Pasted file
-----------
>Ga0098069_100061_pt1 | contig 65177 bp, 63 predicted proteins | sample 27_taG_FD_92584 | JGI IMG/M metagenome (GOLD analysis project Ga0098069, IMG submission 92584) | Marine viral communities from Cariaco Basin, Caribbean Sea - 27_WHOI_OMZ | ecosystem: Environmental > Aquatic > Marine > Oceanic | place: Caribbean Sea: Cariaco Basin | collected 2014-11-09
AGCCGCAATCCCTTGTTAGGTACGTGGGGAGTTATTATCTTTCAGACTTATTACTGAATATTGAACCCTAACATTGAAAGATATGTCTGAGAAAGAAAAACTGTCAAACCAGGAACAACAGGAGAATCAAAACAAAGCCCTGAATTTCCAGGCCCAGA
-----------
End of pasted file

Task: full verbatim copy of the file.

>Ga0098069_100061_pt1 | contig 65177 bp, 63 predicted proteins | sample 27_taG_FD_92584 | JGI IMG/M metagenome (GOLD analysis project Ga0098069, IMG submission 92584) | Marine viral communities from Cariaco Basin, Caribbean Sea - 27_WHOI_OMZ | ecosystem: Environmental > Aquatic > Marine > Oceanic | place: Caribbean Sea: Cariaco Basin | collected 2014-11-09
AGCCGCAATCCCTTGTTAGGTACGTGGGGAGTTATTATCTTTCAGACTTATTACTGAATATTGAACCCTAACATTGAAAGATATGTCTGAGAAAGAAAAACTGTCAAACCAGGAACAACAGGAGAATCAAAACAAAGCCCTGAATTTCCAGGCCCAGA